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MariaL
02-09-2013, 02:39 AM
I need a simple radio command for a squadron leader to order a USAF special tactics team hiding in the shadows of a town to simply: freeze/hold position/stay put/stand by.


I've hunted websites of military terms, jargon, radio protocols, etc. and none of them include these terms in this context.


Hold position: directing air traffic on the ground
Freeze - yes, but in an image of military hand signals.


I just want to be sure I'm using a realistic term. Thank you.

dpaterso
02-09-2013, 02:51 AM
I think you've already got it: Stand by. Which means hold position and await instructions. This would be repeated for clarity: Stand by, stand by. Followed by: Go, go, go. if the strike is authorized.

-Derek (who has read too many S.A.S.-type thrillers)

MariaL
02-09-2013, 02:59 AM
Well, that's a relief because it was my chosen phrase. I'm just surprised I can't find it in all these websites I've been checking. Perhaps it's one of those so obvious phrases it doesn't get listed!

Thank you.

While I'm asking questions: In the real world my characters would be maintaining silence. I want two main characters to exchange a few whispered comments to illustrate their relationship - close buddies, long history, reveal character traits etc. I do get them to switch their mikes off so these few sentences are not heard by the rest of the team. Does artistic license allow me to do this without losing credibility?

BRDurkin
02-09-2013, 04:06 AM
While I'm asking questions: In the real world my characters would be maintaining silence. I want two main characters to exchange a few whispered comments to illustrate their relationship - close buddies, long history, reveal character traits etc. I do get them to switch their mikes off so these few sentences are not heard by the rest of the team. Does artistic license allow me to do this without losing credibility?

That shouldn't be a problem at all. Guys are guys regardless of whether or not they're in the military, and sometimes they just can't keep their mouths shut. :P

But seriously, that's not an infrequent or unrealistic occurrence, even when silence is needed.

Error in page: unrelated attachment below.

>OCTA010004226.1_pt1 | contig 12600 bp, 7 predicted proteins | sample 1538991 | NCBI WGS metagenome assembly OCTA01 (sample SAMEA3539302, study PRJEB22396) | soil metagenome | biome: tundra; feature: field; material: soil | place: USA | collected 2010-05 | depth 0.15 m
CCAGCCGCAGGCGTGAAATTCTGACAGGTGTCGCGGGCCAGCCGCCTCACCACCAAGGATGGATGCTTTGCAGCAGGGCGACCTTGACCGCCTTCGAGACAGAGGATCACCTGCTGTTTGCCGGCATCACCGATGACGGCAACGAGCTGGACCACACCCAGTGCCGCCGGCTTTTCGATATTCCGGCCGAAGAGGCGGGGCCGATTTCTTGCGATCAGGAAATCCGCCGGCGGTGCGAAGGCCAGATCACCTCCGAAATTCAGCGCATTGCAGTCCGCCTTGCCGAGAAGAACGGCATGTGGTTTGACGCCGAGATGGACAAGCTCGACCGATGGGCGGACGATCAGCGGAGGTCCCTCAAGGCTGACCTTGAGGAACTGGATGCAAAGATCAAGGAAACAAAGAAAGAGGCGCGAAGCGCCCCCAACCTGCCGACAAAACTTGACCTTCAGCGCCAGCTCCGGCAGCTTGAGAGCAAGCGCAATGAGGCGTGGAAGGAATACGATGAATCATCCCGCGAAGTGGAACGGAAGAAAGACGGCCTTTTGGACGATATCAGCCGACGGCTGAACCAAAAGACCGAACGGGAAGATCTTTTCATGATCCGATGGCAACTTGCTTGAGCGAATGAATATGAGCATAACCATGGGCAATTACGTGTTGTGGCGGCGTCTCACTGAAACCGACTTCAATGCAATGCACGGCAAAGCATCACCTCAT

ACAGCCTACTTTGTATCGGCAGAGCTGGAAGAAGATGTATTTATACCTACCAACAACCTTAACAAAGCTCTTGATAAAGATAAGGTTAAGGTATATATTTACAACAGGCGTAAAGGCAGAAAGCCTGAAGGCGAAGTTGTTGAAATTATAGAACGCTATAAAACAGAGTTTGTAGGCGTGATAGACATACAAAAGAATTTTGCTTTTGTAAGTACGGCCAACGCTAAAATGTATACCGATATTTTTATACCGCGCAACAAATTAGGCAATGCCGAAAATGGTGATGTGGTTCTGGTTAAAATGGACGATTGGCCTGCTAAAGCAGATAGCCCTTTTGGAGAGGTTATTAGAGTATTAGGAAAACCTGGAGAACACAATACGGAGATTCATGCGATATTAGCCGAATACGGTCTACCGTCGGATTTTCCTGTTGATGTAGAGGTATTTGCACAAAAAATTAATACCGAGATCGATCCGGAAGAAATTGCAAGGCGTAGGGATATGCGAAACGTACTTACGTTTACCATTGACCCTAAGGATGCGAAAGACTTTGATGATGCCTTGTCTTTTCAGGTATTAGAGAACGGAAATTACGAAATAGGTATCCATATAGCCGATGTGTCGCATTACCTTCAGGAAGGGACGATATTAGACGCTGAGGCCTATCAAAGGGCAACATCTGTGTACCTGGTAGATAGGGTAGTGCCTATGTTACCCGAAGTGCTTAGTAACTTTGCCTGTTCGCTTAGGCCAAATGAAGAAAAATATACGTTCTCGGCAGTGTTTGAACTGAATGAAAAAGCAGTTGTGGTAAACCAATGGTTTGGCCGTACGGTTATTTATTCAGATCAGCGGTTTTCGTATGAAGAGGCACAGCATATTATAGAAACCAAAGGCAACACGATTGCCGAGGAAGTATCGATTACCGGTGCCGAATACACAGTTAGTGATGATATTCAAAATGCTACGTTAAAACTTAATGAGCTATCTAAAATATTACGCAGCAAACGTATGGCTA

MariaL
02-09-2013, 07:39 PM
That shouldn't be a problem at all. Guys are guys regardless of whether or not they're in the military, and sometimes they just can't keep their mouths shut. :P

But seriously, that's not an infrequent or unrealistic occurrence, even when silence is needed.

Thanks! http://absolutewrite.com/forums/images/icons/icon7.gif

Steve Collins
02-09-2013, 11:04 PM
When I was a team leader with SO19 (now SCO19) when a strike was authorised and the situation handed from survellance to a team the command to me from my boss was "I have control. Standby, standby, go,go, go."

MariaL
02-10-2013, 03:12 PM
Thanks, Steve. That helps ordering this particular sentence!

Another question that I researched a while ago, but just got queried on by my beta so just checking:

I have designated the commander of the mission - Lima Six, as 6 is the number used for the leader (not One). Is that correct?

Also:

I was advised to use a predesignated code-word that covered: abort mission, get back to the extraction point (a helicopter pickup). I've selected "Bug-out."

How would an order be phrased to order the whole team to get to the extraction point? Any alternative suggestions?

Also, would the pick up point be referred to as extraction point? Landing Zone or LZ? Exfil point or Exfil?


Thanks to all for help!

Steve Collins
02-10-2013, 07:25 PM
If it was aborted we'd simply use "Stand down, stand down, return to LUP (Laying Up Point) to prepare for exfil".

Often if we were bumped it would simply be "Compromise, compromise go,go, go" or Compromise, compromise, stand down".

blacbird
02-11-2013, 02:06 AM
If this is a covert operation, orders might be given in code. Radio transmissions can be intercepted by the enemy.

caw

Richard White
02-14-2013, 08:39 AM
Six is generally the commander's number in informal communications. If they are in secure comms (and they darn well ought to be), known as green comms, then it's not uncommon to hear Lima Six or Tiger Six or Ghostrider Six.

If for some reason they're in unsecure (or red) comms, then they need to be following the SOI (Alpha Four Lima, this is Echo Two Charlie, Over. Two Charlie, This is Four Lima, go. Four Lima, Standby . . . etc. etc. etc.)

Oh, and never use the word repeat . . . use "say again". Repeat means to drop an artillery barrage where it just hit. *grin*

MariaL
02-19-2013, 04:49 PM
Thanks all for the input!

Another question please: Technically the 'danger pay' my protag has been receiving is 'hostile fire pay'.


Betas keep changing it to 'hazard pay'.

Would military characters use 'hazard pay' in causal reference to danger pay, even though the correct term is hostile fire or danger pay?

dpaterso
02-19-2013, 05:05 PM
Hostile Fire Pay isn't an invalid term or anything. Sure, it might be known as Hazard Pay in some quarters but I don't think you're obliged to use this if you don't want to. Other variants might be Imminent Danger Pay and Hardship Duty Pay.

-Derek

Steve Collins
02-19-2013, 07:04 PM
In the UK I've heard it referred to as SF Pay (Special Forces).

BRDurkin
02-20-2013, 03:39 AM
I've heard of it referred to as Imminent Danger or Hazardous Duty pay. Never Hostile Fire Pay.

Sometimes Hazardous Duty pay is casually referred to as "H-Pay." But I've heard that mostly in my work as a wildland firefighter, not in conjunction with my military service.